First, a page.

June 26, 2016
“Sisters, brothers, friends and supporters:
June 26th marks 41 years since the long summer day when three young men were killed at the home of the Jumping Bull family, near Oglala, during a firefight in which I and dozens of others participated. While I did not shoot (and therefore did not kill) FBI agents Ronald Williams and Jack Coler, I nevertheless have great remorse for the loss of their young lives, the loss of my friend Joe Stuntz, and for the grieving of their loved ones. I would guess that, like me, many of my brothers and sisters who were there that day wish that somehow they could have done something to change what happened and avoid the tragic outcome of the shootout. Read the rest of this entry
26 June 2015
Greetings to you, my relatives and friends.
This is the first time that my dear sister Roselyn will not be there for me, but I know she is there in spirit as she has gone on her journey. I have seen pictures of the gathering over the years and can still see her sitting there under the trees with our relatives… I will always miss her and be grateful to her for all she did for me and for our people.
This year I am most concerned with our children and the taking of their own lives. This is very sad to me, as it is to you, and I know there are many reasons for them to feel such despair and hopelessness. But I can only ask and encourage all of us to double our efforts to show them love and support, and let them know that we will always look after them and protect them. That includes asking big brothers and sisters to look after the younger ones. They are our future and have to be protected and to learn to be the protectors. This is not something we can live with, we need to all work to change this. Read the rest of this entry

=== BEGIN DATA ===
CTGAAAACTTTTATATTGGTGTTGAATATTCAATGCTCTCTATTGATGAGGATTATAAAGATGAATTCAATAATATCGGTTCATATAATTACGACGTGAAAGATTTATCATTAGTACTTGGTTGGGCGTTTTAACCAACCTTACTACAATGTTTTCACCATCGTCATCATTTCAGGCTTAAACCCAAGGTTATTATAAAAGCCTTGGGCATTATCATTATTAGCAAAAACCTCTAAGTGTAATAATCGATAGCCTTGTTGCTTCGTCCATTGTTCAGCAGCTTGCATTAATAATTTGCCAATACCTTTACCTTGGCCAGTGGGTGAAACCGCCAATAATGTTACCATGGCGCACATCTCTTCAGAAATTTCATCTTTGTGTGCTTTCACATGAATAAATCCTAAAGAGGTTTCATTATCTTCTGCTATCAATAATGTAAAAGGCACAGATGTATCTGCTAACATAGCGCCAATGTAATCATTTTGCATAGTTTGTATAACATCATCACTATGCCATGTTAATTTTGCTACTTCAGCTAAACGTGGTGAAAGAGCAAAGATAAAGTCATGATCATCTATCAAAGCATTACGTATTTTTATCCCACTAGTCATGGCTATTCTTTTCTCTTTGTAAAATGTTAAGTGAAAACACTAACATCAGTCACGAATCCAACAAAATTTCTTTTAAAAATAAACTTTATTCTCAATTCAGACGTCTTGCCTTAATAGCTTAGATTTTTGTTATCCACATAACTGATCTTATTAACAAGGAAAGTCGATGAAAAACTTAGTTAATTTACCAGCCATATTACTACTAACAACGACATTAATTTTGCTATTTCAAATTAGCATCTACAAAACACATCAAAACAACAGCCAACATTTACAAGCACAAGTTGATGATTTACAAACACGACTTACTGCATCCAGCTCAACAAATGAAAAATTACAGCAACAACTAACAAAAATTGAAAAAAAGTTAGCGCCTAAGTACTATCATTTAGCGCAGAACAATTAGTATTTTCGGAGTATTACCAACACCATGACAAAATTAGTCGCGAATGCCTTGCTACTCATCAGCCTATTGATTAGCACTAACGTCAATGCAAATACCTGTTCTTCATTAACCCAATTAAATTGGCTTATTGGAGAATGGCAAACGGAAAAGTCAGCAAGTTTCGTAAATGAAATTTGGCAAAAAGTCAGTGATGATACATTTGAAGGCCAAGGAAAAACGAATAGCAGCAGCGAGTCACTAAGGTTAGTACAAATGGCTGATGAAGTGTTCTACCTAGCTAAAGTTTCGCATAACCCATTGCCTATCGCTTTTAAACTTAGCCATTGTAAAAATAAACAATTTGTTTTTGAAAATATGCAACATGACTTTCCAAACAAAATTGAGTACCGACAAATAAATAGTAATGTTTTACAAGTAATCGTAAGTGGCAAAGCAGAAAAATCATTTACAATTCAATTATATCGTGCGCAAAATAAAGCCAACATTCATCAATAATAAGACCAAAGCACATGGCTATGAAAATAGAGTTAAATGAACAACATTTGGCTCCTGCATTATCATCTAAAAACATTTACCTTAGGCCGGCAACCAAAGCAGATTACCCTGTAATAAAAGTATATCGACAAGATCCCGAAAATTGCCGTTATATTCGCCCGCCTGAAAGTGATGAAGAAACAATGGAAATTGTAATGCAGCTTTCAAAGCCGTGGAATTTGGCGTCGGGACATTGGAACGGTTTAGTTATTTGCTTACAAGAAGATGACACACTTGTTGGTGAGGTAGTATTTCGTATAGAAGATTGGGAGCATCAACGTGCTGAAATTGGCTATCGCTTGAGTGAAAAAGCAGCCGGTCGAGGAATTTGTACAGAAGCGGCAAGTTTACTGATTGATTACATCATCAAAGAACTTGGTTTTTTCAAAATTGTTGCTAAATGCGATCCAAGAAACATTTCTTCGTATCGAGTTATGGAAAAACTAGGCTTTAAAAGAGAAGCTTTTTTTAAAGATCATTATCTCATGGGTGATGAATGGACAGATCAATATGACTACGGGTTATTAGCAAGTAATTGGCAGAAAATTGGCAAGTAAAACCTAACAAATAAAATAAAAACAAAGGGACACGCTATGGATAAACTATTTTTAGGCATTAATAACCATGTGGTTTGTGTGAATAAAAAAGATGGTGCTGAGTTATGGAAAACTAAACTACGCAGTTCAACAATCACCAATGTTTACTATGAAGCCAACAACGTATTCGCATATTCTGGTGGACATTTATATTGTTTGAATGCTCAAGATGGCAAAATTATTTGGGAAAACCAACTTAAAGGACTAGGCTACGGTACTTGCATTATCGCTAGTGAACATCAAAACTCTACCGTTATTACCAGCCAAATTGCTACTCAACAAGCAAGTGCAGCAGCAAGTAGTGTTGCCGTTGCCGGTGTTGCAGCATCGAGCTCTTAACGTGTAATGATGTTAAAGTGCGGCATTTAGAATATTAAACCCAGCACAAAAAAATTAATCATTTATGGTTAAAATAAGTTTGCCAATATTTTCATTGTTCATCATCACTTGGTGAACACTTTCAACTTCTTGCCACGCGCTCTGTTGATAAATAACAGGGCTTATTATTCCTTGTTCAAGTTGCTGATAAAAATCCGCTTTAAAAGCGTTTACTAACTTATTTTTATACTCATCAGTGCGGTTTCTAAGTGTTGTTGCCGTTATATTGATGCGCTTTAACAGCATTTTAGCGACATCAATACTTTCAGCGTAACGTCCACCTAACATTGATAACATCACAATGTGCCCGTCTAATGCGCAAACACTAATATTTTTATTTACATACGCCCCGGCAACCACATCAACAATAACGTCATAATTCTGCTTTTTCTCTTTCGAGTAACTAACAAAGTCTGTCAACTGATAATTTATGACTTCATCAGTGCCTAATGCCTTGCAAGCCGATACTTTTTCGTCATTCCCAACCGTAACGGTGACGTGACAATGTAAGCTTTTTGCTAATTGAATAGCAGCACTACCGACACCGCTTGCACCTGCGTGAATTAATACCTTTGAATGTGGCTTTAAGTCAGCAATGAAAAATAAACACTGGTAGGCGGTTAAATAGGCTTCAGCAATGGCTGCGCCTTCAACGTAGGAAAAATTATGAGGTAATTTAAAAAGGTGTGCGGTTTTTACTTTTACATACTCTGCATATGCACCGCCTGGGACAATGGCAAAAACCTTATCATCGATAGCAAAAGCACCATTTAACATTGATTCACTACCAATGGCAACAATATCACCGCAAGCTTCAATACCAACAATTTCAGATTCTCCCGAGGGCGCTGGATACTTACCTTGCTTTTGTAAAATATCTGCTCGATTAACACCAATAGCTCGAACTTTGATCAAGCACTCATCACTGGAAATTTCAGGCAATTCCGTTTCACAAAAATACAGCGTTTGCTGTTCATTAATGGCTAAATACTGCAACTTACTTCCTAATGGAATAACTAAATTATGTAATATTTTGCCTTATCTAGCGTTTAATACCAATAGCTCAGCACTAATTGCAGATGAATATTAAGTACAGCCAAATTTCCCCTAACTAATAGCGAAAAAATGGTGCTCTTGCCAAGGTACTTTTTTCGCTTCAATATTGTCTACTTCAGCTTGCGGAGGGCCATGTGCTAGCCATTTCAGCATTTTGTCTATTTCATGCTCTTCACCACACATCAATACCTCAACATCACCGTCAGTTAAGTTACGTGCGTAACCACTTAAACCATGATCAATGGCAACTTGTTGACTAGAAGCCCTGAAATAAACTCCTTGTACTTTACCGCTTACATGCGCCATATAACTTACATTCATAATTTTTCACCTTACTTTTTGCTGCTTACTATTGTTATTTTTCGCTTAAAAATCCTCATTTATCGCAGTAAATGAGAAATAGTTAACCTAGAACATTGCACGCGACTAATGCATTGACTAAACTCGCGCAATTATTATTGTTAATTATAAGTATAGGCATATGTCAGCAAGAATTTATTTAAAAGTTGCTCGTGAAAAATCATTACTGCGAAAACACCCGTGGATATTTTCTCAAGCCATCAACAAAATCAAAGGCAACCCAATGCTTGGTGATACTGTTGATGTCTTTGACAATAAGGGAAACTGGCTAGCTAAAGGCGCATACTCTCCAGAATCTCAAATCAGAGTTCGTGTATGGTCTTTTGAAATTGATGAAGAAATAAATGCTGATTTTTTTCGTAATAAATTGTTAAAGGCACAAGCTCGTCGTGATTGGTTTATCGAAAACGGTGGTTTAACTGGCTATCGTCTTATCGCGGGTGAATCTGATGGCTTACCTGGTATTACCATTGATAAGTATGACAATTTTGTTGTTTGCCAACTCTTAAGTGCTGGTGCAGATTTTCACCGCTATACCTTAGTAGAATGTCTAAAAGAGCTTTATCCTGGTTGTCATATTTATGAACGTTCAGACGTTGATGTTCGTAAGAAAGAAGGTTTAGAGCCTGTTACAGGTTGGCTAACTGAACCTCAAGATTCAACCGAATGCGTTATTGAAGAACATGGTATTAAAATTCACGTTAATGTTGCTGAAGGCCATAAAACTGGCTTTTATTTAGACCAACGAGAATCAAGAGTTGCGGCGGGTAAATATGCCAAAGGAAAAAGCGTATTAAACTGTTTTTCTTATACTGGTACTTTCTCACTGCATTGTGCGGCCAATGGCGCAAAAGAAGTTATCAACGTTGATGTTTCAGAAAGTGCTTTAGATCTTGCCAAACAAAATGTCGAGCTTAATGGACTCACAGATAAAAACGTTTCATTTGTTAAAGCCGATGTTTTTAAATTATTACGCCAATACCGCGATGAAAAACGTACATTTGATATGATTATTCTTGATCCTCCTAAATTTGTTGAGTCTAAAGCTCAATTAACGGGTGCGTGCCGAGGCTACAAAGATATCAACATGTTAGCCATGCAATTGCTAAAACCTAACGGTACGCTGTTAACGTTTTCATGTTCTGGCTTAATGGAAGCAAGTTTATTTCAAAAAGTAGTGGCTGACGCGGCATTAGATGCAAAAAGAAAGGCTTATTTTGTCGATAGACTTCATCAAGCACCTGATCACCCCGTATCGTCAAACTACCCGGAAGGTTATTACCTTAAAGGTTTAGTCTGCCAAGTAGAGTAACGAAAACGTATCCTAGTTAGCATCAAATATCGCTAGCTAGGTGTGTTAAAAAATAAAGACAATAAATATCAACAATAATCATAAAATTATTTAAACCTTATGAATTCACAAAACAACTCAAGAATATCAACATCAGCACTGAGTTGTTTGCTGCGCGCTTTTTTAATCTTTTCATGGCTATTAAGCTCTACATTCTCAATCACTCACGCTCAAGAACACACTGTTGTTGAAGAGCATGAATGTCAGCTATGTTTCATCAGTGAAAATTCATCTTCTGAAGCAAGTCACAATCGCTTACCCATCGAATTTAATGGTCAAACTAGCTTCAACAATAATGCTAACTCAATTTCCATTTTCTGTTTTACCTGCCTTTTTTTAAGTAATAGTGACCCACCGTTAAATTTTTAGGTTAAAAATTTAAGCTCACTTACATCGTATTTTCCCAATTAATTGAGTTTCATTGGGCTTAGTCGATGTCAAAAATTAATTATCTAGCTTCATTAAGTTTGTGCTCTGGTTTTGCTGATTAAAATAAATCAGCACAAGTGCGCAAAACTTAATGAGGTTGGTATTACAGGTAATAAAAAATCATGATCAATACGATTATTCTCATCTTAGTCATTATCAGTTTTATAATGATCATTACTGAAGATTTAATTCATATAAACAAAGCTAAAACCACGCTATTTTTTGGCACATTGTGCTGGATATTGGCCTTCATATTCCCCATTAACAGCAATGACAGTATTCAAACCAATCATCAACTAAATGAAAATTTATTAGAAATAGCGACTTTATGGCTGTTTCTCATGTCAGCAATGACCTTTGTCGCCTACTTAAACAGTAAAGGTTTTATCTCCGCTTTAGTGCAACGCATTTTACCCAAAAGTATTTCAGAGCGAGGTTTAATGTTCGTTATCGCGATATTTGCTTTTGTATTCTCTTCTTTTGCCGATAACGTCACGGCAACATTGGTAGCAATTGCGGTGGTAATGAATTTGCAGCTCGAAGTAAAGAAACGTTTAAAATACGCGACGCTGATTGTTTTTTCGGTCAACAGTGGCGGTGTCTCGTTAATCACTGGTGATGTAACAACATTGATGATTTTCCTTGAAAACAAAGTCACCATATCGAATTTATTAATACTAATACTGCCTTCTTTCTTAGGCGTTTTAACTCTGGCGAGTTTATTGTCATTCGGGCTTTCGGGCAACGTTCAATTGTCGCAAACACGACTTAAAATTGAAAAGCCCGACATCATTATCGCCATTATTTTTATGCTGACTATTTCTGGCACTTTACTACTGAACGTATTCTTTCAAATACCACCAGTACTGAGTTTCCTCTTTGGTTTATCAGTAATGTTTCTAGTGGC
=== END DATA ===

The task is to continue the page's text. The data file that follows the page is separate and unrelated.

By Michael Enright, CBC News, April 6, 2014
On June 26, 1975, two FBI agents drove onto the Pine Ridge Indian Reservation in South Dakota.
Jack Coler and Ronald Williams were looking to arrest a man named Jimmy Eagle, who was suspected of stealing a pair of cowboy boots.
Pine Ridge had been a nightmare of violence, intimidation, murder and mayhem almost on a daily basis.
There had been more than 60 killings in just a couple of years in confrontations between members of the activist American Indian Movement, and groups of thugs who controlled life on the reservation. Read the rest of this entry